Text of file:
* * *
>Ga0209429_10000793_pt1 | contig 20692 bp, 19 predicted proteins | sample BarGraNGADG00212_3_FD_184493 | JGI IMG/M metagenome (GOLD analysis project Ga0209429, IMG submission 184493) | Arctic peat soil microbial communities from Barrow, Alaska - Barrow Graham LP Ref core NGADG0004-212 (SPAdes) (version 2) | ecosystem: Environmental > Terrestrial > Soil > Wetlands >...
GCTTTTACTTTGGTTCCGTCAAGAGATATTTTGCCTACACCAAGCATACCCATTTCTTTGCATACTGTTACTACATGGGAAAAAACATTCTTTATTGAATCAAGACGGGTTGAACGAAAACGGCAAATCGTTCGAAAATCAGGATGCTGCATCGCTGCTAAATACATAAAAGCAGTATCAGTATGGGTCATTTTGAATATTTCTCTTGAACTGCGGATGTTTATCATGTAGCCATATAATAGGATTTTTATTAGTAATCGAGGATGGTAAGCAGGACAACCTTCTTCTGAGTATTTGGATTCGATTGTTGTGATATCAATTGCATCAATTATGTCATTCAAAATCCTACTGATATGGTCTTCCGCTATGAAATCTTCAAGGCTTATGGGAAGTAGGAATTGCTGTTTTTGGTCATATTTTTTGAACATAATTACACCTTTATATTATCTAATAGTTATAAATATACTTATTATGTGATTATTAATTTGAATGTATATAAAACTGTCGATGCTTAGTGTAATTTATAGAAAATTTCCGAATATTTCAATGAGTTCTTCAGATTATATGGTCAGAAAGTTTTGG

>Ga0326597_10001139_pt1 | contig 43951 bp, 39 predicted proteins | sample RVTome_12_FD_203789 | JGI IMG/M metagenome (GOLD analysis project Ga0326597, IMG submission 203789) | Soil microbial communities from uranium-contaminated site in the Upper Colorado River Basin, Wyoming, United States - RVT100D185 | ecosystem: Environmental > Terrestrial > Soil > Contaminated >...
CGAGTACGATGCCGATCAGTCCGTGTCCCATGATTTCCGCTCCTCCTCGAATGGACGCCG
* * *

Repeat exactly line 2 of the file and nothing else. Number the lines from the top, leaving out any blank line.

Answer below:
GCTTTTACTTTGGTTCCGTCAAGAGATATTTTGCCTACACCAAGCATACCCATTTCTTTGCATACTGTTACTACATGGGAAAAAACATTCTTTATTGAATCAAGACGGGTTGAACGAAAACGGCAAATCGTTCGAAAATCAGGATGCTGCATCGCTGCTAAATACATAAAAGCAGTATCAGTATGGGTCATTTTGAATATTTCTCTTGAACTGCGGATGTTTATCATGTAGCCATATAATAGGATTTTTATTAGTAATCGAGGATGGTAAGCAGGACAACCTTCTTCTGAGTATTTGGATTCGATTGTTGTGATATCAATTGCATCAATTATGTCATTCAAAATCCTACTGATATGGTCTTCCGCTATGAAATCTTCAAGGCTTATGGGAAGTAGGAATTGCTGTTTTTGGTCATATTTTTTGAACATAATTACACCTTTATATTATCTAATAGTTATAAATATACTTATTATGTGATTATTAATTTGAATGTATATAAAACTGTCGATGCTTAGTGTAATTTATAGAAAATTTCCGAATATTTCAATGAGTTCTTCAGATTATATGGTCAGAAAGTTTTGG